Peer-to-peer selling brand Beautycounter is introducing its clean beauty initiative to men.

On Tuesday, Beautycounter launched Counterman, a line of eight men’s body care, facial skin care, and shaving and grooming products ascribing to Beautycounter’s standards for clean products. Beautycounter has a network of over 35,000 sellers and a brick-and-mortar store in New York City that opened in November 2018. Notably, less than 1 percent of sellers and existing customers are men, according to Michael McGeever, Beautycounter’s chief merchandising and product officer. In order to reach men, the brand will not only appeal to women to purchase products on behalf of men, but it will also recruit more male sellers to sell directly to its target of men between 25 and 45 years old. Overall, the expansion toward men’s products represents a new chapter for Beautycounter’s business and also the maturation of the clean beauty market, which has predominantly been focused on women.

“For us, this is part of us growing up a bit,” McGeever said. “The first few years were about learning how to formulate clean products and deliver [efficacious] clean beauty and quality products, and now we are more sophisticated in terms of what we can deliver on. Counterman is an example of that delivery.”

Beautycounter, which was founded in 2011, had planned to create a men’s line for several years, but it was not until McGeever joined the company in 2016 that Counterman received renewed attention. The company engaged in extensive competitive research and held focus groups and consultations with Beautycounter’s network of sellers, and it found there was a dearth of clean men’s beauty products on the market. While clean beauty brands like Captain Blankenship, Ursa Major and Goop by Juice Beauty offer unisex products, there is not much specifically tailored to men. Natural beauty brands Oars + Alps and Aveda’s Men Pure-Performance are made for men, but they don’t necessarily fit within the “clean” category due to a lack of regulations between “natural” and “clean.” Beautycounter declined to offer sales or revenue figures, but it is said to have done between $300 million and $350 million in sales in 2018, and it’s expected to grow 33 percent in 2019, according to WWD.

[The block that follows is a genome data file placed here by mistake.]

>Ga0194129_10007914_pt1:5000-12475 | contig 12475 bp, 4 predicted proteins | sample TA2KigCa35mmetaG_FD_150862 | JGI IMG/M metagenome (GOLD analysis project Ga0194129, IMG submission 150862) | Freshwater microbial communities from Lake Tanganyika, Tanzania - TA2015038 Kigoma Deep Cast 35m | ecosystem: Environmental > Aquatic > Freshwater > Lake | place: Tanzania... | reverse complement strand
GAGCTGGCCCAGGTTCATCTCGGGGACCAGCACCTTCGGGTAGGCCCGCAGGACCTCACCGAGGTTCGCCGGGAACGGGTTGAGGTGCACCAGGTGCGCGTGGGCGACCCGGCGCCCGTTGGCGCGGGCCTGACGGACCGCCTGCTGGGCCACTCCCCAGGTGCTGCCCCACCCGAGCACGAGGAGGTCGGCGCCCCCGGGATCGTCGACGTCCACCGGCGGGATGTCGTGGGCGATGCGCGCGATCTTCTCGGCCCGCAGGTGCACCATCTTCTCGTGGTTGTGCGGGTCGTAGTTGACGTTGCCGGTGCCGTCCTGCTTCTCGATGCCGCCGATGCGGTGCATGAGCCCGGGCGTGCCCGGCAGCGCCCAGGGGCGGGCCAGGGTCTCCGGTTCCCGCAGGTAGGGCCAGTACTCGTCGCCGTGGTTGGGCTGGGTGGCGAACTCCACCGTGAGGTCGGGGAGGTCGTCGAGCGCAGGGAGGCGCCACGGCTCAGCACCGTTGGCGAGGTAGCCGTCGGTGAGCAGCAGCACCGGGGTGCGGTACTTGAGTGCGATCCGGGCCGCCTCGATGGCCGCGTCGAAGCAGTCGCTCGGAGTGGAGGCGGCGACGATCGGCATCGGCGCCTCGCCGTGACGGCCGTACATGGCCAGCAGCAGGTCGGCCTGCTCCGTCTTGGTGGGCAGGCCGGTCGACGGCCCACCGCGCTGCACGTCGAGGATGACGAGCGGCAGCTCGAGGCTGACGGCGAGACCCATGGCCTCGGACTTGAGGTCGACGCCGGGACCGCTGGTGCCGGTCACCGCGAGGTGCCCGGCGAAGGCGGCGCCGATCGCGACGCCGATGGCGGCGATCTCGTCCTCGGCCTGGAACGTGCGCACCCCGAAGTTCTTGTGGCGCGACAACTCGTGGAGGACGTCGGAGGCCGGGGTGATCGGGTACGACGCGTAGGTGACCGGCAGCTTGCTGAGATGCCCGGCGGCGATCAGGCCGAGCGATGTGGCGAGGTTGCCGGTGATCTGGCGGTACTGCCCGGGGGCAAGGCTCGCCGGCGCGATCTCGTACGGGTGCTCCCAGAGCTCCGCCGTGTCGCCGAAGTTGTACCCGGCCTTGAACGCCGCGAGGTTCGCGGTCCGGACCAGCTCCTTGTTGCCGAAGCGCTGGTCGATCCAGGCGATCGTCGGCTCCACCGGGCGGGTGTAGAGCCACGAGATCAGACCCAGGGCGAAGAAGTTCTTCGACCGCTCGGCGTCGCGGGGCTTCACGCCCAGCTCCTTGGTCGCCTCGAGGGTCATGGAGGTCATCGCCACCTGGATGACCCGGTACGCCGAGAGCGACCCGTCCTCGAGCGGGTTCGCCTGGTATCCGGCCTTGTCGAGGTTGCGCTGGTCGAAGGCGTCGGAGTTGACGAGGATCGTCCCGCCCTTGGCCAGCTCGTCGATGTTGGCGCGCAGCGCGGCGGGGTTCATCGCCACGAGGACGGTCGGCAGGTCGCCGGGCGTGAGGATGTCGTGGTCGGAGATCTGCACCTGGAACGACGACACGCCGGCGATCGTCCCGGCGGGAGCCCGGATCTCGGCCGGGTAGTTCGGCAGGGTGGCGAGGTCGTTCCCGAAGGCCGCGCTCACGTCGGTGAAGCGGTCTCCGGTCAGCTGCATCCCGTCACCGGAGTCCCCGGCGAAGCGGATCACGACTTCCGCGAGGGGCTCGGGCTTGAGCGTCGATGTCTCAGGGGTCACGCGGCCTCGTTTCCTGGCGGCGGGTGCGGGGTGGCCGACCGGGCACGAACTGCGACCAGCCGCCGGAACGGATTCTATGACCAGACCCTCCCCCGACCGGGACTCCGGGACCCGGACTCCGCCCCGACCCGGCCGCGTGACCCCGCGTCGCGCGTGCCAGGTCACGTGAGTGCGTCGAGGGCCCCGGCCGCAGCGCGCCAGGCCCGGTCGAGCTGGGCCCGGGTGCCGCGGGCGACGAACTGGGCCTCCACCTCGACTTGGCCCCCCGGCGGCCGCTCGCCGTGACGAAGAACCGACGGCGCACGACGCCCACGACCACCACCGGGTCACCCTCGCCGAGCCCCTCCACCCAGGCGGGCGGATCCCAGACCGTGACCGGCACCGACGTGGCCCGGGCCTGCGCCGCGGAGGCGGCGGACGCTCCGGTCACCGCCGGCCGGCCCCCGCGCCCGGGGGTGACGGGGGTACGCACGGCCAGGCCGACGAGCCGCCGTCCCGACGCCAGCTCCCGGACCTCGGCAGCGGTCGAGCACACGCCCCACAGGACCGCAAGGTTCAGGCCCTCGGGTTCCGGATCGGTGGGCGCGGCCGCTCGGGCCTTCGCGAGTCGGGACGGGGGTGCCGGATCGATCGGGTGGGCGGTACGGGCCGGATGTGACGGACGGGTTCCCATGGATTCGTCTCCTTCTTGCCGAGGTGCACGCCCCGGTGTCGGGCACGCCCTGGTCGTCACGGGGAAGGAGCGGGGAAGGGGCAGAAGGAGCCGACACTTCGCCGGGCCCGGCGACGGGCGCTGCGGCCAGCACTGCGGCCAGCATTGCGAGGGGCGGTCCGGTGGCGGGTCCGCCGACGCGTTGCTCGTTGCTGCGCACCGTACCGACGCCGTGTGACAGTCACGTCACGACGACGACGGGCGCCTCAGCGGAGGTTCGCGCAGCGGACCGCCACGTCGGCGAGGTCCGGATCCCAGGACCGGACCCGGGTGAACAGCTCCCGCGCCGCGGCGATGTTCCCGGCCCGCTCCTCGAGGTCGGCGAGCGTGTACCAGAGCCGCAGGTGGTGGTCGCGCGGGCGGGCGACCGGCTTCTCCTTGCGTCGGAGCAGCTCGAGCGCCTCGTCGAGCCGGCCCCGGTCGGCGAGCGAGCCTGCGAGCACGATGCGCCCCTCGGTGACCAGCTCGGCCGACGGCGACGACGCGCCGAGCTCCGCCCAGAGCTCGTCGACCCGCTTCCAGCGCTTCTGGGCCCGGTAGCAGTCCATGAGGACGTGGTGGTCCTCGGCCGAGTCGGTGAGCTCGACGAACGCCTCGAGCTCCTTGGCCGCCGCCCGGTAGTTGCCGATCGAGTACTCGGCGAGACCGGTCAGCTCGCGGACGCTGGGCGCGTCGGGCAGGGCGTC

In December 2017, Beautycounter tested an initial men’s line with a four-product gift set during the holiday season, which sold out in 12 hours, according to McGeever. Most of the purchasers were women. With the debut of Counterman, the company will not only try to sell to women who will buy product on behalf of men but also directly to three distinct male consumers: the “connoisseur,” who understands skin care and grooming and wants both, the basic guy who only wants grooming products, and the guy who is only looking for skin-care products.

To do that, the company is relying on its existing network of sellers who can potentially recruit male sellers. It may have been difficult for Beautycounter to recruit male sellers in the past due to the fact that its brand name, packaging, and the skin-care and makeup products were geared toward women, but the company should face fewer hurdles with Counterman, McGeever said.

“We are in the learning curve right now, but what I do know is that [anyone] who is good at recruiting can recruit both men and women,” he said. “We think it can be a meaningful business for male consultants, based on the number of products we offer.”

In addition to trying to reach more men through its peer-to-peer selling model, the company is taking out an ad in the February issue of GQ and launched on Tuesday an ongoing digital marketing campaign called “Good Guys Deserve Great Skincare.” The marketing campaign features four men who are seen as social activists and community leaders, including John Rose, the founder of the charity Waves for Water, and Nathan Bogle, the founder of sustainable menswear brand Double Eleven. The idea is to marry the clean-beauty values of Beautycounter with those of people who are giving back to their communities or creating change in their industry, said McGeever. While Beautycounter declined to specify how much it is investing for the launch in marketing and offline and digital ads, McGeever said it was “significant.”

“The majority of our investment is on marketing and paid digital, and the GQ ad is a test to put ourselves out there in a mainstream way to find out the response,” he said. “The key will be getting comfortable selling directly to men and also selling to women, who will be the first engagement point for men. There seems to be an appetite, and if we can demonstrate that through sales, you will see men have a bigger presence in our company.”